Matthew P. Gerrie

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Recently, Gerrie, Belcher, and Garry (2006) found that, when participants watch an event with parts missing, they falsely claim to have seen the missing parts--but they were more likely to claim they had seen less crucial parts than more crucial parts. Their results fit with a source-monitoring framework (SMF; Johnson, Hashtroudi, & Lindsay, 1993)(More)
Individual differences in working memory capacity (WMC) have been implicated in a variety of top-down, attention-control tasks: Higher WMC subjects better ignore irrelevant distractions and withhold habitual responses than do lower WMC subjects. Kane, Poole, Tuholski, and Engle (2006) recently attempted to extend these findings to visual search, but found(More)
When people see movies with some parts missing, they falsely recognize many of the missing parts later. In two experiments, we examined the effect of warnings on people's false memories for these parts. In Experiment 1, warning subjects about false recognition before the movie (forewarnings) reduced false recognition, but warning them after the movie(More)
Since the invention of photography we have learned to rely on photos to help us remember significant moments in our lives. We have come to believe that photographs are accurate and valuable records of events that—years down the track—we may not be able to remember. In this paper, we review recent research demonstrating that photographs can also help us to(More)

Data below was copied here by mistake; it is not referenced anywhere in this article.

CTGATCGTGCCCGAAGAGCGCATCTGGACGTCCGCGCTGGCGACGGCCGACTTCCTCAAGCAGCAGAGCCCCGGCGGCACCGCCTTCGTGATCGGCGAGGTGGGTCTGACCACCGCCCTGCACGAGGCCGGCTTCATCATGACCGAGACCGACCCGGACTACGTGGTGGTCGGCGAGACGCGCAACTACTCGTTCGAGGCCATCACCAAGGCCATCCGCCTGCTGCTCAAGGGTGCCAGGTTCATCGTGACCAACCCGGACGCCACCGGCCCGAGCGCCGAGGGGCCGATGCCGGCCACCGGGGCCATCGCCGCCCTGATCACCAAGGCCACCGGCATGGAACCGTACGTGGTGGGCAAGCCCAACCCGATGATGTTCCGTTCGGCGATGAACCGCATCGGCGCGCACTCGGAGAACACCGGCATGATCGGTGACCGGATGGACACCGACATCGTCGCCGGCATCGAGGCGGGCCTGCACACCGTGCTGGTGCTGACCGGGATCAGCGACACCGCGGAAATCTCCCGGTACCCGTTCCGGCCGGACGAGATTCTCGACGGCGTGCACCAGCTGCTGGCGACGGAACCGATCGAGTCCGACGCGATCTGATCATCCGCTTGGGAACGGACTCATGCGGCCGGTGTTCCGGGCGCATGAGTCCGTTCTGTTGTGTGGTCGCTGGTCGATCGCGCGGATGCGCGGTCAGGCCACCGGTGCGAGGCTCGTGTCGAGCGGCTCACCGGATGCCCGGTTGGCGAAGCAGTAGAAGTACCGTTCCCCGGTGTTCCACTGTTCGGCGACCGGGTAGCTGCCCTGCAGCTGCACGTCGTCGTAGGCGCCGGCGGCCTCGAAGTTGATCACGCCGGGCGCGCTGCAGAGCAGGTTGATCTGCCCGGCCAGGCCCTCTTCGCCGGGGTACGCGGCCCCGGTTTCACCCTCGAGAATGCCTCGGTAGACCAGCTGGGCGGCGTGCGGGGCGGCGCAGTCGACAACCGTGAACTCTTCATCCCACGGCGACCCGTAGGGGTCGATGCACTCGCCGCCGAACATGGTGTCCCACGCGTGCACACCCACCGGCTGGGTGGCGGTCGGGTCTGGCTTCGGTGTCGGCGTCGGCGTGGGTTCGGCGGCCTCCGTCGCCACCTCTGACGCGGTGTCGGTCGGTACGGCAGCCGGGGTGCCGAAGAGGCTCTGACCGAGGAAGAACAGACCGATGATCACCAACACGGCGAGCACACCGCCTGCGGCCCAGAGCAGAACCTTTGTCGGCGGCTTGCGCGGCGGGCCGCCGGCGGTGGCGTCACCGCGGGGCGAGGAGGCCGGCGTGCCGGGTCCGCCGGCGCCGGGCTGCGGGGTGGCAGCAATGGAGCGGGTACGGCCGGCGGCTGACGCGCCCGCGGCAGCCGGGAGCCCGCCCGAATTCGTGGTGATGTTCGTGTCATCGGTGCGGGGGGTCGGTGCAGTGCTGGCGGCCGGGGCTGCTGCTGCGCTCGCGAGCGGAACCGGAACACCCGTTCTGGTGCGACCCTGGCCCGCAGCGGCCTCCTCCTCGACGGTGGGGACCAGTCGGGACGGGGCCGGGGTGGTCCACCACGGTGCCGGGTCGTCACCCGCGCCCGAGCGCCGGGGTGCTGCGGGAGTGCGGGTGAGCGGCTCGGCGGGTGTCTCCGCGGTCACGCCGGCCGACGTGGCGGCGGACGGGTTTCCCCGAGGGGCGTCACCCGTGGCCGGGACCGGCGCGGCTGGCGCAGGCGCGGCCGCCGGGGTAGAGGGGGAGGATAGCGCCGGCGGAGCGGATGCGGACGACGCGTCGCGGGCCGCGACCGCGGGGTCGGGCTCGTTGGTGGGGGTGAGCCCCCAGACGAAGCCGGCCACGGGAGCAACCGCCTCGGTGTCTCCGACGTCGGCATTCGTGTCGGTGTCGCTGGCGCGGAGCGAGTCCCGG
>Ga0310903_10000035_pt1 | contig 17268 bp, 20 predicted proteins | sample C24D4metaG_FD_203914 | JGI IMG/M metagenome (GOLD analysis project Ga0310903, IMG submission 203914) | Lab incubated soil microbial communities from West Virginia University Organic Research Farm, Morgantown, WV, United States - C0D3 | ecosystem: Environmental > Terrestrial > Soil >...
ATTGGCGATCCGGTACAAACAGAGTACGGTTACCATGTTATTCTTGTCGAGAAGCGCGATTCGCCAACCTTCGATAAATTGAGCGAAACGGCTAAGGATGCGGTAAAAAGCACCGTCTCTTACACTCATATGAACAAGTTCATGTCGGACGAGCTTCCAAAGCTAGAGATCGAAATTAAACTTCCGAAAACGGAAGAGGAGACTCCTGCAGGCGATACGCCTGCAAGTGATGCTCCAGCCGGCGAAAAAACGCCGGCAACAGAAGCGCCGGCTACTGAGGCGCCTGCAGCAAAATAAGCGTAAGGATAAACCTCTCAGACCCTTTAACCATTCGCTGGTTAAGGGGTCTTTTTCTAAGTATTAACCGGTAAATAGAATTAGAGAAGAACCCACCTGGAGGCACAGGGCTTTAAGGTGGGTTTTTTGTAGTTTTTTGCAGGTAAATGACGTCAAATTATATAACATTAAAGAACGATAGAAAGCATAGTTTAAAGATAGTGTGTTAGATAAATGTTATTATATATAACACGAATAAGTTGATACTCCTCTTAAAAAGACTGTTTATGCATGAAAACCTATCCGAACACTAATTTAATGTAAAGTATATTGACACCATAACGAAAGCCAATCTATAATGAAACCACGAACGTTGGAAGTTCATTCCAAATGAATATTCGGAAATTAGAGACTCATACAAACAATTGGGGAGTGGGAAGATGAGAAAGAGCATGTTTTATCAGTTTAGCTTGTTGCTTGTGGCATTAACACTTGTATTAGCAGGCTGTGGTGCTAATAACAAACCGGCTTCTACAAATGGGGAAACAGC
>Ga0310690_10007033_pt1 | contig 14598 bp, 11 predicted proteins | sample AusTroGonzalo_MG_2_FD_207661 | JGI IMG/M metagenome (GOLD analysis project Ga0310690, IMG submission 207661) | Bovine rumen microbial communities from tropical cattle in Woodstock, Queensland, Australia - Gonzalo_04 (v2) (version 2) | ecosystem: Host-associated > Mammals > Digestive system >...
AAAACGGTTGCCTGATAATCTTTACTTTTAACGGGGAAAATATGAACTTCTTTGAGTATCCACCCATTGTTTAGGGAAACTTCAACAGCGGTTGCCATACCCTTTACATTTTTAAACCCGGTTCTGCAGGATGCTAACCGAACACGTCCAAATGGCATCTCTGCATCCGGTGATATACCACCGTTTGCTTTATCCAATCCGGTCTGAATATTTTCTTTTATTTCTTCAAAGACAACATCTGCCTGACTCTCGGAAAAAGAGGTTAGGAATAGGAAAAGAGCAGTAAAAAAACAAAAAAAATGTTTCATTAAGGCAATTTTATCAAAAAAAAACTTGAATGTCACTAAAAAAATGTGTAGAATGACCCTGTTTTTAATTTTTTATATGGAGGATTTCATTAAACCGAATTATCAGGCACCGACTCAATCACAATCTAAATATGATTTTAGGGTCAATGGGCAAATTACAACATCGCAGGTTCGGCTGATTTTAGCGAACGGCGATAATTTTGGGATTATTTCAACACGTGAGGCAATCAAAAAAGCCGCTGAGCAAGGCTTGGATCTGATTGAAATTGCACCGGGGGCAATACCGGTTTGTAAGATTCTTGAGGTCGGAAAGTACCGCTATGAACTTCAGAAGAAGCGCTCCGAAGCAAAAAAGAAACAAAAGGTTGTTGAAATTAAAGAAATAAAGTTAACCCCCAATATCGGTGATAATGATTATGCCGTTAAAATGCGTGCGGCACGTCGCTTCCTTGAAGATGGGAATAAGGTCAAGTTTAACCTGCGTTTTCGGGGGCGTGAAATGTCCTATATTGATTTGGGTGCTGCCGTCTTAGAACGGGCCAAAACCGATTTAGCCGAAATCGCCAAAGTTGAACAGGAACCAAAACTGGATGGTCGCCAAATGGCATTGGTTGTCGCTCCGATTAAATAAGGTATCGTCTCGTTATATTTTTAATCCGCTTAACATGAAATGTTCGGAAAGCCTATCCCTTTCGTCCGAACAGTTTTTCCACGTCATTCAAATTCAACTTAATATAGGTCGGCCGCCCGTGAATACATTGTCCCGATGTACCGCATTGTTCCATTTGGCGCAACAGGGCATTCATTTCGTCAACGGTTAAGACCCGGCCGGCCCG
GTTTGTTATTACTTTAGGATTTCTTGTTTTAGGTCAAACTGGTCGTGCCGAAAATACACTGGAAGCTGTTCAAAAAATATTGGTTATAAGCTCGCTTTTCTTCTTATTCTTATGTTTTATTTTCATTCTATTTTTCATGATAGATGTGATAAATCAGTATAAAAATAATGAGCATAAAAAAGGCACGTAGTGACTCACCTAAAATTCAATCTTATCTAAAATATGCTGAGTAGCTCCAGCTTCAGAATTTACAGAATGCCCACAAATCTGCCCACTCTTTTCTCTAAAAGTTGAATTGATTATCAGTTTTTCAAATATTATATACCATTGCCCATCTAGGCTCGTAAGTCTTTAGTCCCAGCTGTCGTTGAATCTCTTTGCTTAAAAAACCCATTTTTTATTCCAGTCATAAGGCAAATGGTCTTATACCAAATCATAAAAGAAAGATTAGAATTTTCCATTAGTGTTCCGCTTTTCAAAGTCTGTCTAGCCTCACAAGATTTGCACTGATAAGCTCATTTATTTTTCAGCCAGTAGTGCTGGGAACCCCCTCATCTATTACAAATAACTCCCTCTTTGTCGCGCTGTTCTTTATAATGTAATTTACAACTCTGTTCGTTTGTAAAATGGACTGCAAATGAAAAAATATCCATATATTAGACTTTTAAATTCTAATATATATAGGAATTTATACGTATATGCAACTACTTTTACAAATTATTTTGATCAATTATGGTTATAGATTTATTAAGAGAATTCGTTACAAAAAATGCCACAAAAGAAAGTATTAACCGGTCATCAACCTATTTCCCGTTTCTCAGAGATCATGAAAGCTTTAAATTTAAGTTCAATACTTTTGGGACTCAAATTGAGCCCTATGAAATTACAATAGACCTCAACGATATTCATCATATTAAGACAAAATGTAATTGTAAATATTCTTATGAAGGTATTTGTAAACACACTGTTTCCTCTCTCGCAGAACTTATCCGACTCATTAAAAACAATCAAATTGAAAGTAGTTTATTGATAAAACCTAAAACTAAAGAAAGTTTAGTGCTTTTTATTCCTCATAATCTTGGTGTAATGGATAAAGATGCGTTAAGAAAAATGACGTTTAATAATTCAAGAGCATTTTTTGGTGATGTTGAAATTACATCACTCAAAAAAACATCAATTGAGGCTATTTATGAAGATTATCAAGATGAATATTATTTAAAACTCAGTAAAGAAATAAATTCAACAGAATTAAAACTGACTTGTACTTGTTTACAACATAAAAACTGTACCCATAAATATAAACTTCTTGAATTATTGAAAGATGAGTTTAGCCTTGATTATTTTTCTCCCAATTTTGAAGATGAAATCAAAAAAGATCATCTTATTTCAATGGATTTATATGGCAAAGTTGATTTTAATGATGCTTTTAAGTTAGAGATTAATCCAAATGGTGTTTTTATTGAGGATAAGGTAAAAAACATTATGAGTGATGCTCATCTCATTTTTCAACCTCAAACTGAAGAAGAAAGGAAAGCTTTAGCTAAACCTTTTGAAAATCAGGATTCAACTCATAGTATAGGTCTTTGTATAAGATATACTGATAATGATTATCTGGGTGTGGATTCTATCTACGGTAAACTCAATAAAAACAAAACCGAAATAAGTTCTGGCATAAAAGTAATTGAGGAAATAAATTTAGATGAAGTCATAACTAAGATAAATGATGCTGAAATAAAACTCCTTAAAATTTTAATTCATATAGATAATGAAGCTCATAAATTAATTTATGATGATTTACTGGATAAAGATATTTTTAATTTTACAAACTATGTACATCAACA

Photographs help people illustrate the stories of their lives and the significant stories of their society. However, photographs can do more than illustrate events; in this article, we show that photographs can distort memory for them. We describe the course of our ‘‘falsememory implantation’’ research, and review recent work showing that photographs can(More)
Since the invention of photography we have learned to rely on photos to help us remember significant moments in our lives. We have come to believe that photographs are accurate and valuable records of events that—years down the track—we may not be able to remember. In this paper, we review recent research demonstrating that photographs can also help us to(More)
The MORI technique provides a unique way to research social influences on memory. The technique allows people to watch different movies on the same screen at the same time without realizing that each of them sees something different. As a result, researchers can create a situation in which people feel as though they share an experience, but systematic(More)
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